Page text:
Worse, you can only hold twenty bonus quests at once, which seems reasonable until you realize there are hundreds, so it’s entirely possible to fill your log with ones you can’t complete for quite some time if you’re not paying attention.
I just…I just don’t get it.
Combat in Xenoblade Chronicles X is fast and frantic with a lot of information being conveyed to the player at a lightning quick pace. The learning curve is a little steep, but it’s very rewarding once mastered. The A.I. for your party members is very good as well and adapts to the skill sets you provide them with. I’ve said of this game and frequently said of Xenoblade Chronicles that if Final Fantasy 12 had taken an approach like this to combat, then that, coupled with that game’s amazingly lively and populated, realistic world-building, would easily have made it one of my favorite JRPG’s of all time.
The problem comes down to actually targeting the enemies in combat. XCX (we’re going to call it that from now on,) enables you to target not just enemies, but their appendages as well. This is a stellar concept as it allows you to actually cripple an enemy’s fighting abilities. Certain Arts (the game’s combat maneuvers) are tied to specific limbs, and destroying that limb prevents the enemy from using that Art. It isn’t lost time either, as the hit points removed from the limb are also removed from the enemy proper. There are also certain drops that only come from destroyed appendages, so it’s in the player’s best interest to always knock off an appendage or two before going after the foe’s body.
However, the targeting of appendages, and enemies in particular, comes off as sloppy.
First, targeting an enemy at all requires a shoulder button press. This gives you a soft lock-on. You can then tap the stick in to get a hard lock-on, or you can try and face the appendage you want to attack, shifting the target to it, and then tapping in for the hard lock-on. In theory this is a great idea and in practice it usually works, but when it doesn’t, it fails miserably.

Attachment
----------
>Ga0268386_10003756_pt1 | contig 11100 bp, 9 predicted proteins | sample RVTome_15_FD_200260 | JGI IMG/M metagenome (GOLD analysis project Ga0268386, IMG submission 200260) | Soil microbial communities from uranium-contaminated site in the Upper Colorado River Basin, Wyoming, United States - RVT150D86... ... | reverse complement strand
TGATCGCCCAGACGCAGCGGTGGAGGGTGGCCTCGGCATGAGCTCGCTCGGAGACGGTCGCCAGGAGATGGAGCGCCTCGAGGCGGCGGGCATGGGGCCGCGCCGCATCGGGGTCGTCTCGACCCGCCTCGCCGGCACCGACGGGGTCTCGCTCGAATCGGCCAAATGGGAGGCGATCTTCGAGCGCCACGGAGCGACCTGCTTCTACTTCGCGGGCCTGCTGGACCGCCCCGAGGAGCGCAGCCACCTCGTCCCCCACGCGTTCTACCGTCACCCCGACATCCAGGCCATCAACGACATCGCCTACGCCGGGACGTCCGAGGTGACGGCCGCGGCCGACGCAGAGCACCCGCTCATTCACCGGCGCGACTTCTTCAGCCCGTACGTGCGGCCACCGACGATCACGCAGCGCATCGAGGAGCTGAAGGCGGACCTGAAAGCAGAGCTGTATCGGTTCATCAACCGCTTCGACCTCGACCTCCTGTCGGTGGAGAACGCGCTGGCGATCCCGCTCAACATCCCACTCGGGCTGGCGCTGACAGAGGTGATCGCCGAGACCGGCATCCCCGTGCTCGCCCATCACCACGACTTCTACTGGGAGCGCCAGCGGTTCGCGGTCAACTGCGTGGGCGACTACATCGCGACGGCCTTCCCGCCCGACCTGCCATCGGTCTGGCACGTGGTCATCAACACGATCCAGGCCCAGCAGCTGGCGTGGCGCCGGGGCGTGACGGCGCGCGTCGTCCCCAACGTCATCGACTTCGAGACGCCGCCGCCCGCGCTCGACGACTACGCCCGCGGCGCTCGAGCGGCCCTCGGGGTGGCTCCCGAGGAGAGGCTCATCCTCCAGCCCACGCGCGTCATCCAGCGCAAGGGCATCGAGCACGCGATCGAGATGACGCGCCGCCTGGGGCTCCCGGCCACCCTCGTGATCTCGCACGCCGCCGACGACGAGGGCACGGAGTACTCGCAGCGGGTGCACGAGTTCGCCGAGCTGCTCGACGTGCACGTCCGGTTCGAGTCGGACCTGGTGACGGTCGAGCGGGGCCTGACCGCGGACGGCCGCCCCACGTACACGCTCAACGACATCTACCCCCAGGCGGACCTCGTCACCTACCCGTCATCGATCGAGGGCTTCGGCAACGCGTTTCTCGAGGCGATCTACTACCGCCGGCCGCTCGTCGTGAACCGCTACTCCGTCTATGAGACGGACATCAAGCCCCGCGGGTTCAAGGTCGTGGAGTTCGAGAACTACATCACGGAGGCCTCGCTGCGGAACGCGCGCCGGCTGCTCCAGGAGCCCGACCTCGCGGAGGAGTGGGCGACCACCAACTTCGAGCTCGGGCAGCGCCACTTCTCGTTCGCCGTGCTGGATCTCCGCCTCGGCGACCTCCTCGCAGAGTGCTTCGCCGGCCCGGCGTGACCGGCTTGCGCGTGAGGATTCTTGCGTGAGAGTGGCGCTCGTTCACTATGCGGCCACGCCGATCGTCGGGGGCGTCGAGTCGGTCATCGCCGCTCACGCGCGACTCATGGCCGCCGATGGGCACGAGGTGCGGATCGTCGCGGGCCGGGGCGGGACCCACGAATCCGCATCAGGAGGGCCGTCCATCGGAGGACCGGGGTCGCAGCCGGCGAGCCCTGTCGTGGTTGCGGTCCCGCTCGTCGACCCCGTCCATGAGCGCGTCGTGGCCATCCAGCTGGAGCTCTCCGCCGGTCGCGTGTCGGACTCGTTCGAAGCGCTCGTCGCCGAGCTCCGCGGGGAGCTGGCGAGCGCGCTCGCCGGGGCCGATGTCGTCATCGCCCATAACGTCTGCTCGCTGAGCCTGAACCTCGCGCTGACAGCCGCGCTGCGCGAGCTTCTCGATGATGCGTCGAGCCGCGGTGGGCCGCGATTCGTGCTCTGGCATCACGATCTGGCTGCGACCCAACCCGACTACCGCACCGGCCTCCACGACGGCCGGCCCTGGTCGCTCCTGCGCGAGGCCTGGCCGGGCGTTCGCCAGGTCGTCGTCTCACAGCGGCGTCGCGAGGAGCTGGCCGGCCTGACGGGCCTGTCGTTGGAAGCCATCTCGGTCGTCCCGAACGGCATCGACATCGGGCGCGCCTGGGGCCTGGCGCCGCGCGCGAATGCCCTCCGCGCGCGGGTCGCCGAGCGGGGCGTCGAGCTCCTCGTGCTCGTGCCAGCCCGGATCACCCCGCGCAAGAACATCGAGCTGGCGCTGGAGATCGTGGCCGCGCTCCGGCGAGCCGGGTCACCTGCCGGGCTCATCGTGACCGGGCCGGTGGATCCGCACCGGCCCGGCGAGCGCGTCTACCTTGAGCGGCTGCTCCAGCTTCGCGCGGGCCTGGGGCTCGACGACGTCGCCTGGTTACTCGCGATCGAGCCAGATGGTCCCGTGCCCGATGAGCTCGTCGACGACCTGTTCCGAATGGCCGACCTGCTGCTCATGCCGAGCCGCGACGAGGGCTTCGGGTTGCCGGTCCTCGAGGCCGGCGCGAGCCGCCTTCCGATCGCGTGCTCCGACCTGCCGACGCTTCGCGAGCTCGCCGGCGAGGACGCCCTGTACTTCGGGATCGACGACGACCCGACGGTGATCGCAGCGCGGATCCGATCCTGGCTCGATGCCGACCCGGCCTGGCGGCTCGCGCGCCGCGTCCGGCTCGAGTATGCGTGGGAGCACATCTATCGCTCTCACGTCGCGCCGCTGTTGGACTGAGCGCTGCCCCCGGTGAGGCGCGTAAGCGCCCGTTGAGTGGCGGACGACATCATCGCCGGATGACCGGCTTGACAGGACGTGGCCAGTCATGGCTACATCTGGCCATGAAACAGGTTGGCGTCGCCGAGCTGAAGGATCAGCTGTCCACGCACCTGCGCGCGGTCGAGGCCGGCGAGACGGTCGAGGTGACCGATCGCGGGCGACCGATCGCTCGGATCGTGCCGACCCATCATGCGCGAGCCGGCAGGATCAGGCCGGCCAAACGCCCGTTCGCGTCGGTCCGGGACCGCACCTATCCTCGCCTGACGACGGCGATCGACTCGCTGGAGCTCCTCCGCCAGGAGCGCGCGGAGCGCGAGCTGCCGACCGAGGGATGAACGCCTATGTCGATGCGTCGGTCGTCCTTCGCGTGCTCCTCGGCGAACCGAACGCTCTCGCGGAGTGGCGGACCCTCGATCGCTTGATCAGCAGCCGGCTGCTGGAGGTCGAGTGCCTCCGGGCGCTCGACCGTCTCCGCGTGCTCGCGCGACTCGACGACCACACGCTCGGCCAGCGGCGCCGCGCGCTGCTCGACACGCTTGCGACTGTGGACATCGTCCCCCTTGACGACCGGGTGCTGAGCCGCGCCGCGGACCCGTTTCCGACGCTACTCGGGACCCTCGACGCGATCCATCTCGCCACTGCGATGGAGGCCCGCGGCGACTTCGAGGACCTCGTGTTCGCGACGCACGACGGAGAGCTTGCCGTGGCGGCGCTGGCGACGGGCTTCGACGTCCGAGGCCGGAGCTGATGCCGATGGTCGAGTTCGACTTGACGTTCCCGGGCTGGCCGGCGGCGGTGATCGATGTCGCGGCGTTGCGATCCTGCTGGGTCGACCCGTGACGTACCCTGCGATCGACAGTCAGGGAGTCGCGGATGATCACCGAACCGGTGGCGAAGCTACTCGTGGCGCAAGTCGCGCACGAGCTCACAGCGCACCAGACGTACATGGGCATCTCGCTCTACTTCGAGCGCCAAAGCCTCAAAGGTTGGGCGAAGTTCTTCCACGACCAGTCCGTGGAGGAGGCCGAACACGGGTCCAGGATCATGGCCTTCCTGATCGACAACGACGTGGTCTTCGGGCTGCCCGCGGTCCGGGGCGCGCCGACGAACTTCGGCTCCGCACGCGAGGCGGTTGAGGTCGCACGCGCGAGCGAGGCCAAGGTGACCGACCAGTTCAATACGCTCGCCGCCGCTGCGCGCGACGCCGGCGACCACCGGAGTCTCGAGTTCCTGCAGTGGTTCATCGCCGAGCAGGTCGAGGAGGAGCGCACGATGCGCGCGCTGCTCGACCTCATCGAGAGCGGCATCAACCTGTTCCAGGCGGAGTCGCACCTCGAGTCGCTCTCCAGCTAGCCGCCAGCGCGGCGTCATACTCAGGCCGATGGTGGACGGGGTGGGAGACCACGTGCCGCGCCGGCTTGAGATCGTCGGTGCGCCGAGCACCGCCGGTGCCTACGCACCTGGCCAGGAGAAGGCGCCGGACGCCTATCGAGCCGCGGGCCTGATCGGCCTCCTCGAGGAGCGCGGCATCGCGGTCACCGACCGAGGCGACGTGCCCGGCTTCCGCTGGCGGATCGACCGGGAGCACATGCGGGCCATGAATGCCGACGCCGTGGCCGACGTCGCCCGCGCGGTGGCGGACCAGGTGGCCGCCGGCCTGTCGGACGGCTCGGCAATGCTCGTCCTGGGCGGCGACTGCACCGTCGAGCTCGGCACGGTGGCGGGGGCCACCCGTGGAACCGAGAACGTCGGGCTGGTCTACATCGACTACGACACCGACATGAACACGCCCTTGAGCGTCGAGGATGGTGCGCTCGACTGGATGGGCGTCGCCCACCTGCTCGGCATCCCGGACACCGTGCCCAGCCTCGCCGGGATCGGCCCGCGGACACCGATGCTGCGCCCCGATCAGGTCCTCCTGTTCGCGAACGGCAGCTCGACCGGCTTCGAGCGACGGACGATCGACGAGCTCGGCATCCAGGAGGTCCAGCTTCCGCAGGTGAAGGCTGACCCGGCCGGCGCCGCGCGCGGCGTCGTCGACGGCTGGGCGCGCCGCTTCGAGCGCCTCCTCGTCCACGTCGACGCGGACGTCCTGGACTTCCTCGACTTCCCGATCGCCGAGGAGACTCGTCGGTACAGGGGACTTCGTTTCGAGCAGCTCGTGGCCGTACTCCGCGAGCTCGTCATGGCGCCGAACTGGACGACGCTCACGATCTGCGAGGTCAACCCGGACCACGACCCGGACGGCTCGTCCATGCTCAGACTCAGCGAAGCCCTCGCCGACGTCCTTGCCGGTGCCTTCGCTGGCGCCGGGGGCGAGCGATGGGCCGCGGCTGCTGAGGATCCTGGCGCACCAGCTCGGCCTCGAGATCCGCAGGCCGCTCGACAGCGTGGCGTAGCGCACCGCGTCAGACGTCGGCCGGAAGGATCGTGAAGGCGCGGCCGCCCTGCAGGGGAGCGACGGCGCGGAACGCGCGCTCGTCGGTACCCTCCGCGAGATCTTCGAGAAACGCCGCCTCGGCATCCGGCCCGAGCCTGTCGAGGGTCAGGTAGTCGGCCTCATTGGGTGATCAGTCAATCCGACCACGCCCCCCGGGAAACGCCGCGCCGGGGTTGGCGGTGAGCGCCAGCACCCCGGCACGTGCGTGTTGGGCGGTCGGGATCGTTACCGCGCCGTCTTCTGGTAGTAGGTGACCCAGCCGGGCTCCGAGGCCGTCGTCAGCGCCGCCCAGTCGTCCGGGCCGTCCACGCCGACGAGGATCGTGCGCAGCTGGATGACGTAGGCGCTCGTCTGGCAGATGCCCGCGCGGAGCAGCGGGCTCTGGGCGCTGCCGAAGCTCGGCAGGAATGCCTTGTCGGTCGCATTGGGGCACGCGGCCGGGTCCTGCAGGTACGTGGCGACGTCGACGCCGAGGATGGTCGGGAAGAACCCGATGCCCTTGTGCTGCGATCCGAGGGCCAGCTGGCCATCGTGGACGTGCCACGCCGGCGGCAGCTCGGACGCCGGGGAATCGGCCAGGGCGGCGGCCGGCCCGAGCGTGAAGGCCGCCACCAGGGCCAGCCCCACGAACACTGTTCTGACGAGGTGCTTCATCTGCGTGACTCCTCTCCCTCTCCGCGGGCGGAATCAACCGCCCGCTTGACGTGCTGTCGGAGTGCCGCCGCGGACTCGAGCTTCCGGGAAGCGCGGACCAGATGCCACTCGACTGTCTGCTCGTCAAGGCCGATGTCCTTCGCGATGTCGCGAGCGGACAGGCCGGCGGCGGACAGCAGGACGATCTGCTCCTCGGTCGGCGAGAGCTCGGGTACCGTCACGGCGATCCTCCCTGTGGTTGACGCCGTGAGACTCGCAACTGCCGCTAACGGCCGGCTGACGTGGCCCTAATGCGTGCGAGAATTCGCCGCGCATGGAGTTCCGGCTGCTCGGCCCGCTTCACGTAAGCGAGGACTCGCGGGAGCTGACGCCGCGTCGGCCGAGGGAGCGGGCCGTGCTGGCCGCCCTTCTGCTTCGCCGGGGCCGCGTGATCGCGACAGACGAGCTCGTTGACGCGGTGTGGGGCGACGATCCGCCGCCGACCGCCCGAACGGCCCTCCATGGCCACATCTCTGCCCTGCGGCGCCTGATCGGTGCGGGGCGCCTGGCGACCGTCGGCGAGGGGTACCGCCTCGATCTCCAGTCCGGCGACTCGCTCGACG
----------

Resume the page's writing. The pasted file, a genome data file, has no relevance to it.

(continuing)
I have often been directly facing an enemy, but because the game judges it to be too far away (or something) I will find myself locking onto something to the right or left, many times something that is completely off-screen. Switching targets in a multiple-enemy fight is a chore as there is no way to just cycle through them, you have to run around and try to face the one you want to target, which can be maddening at times.
Targeting appendages isn’t always any easier, as verticality and closeness of target points will completely disallow you to even target some unless you’re in a skell, and at other times, the cursor will madly hop between targets. Sometimes a target is so large you’ll have to jump even when within a skell to target an appendage, a process so floaty and twitchy that it’s much harder than it has any right to be.
Continuing with combat….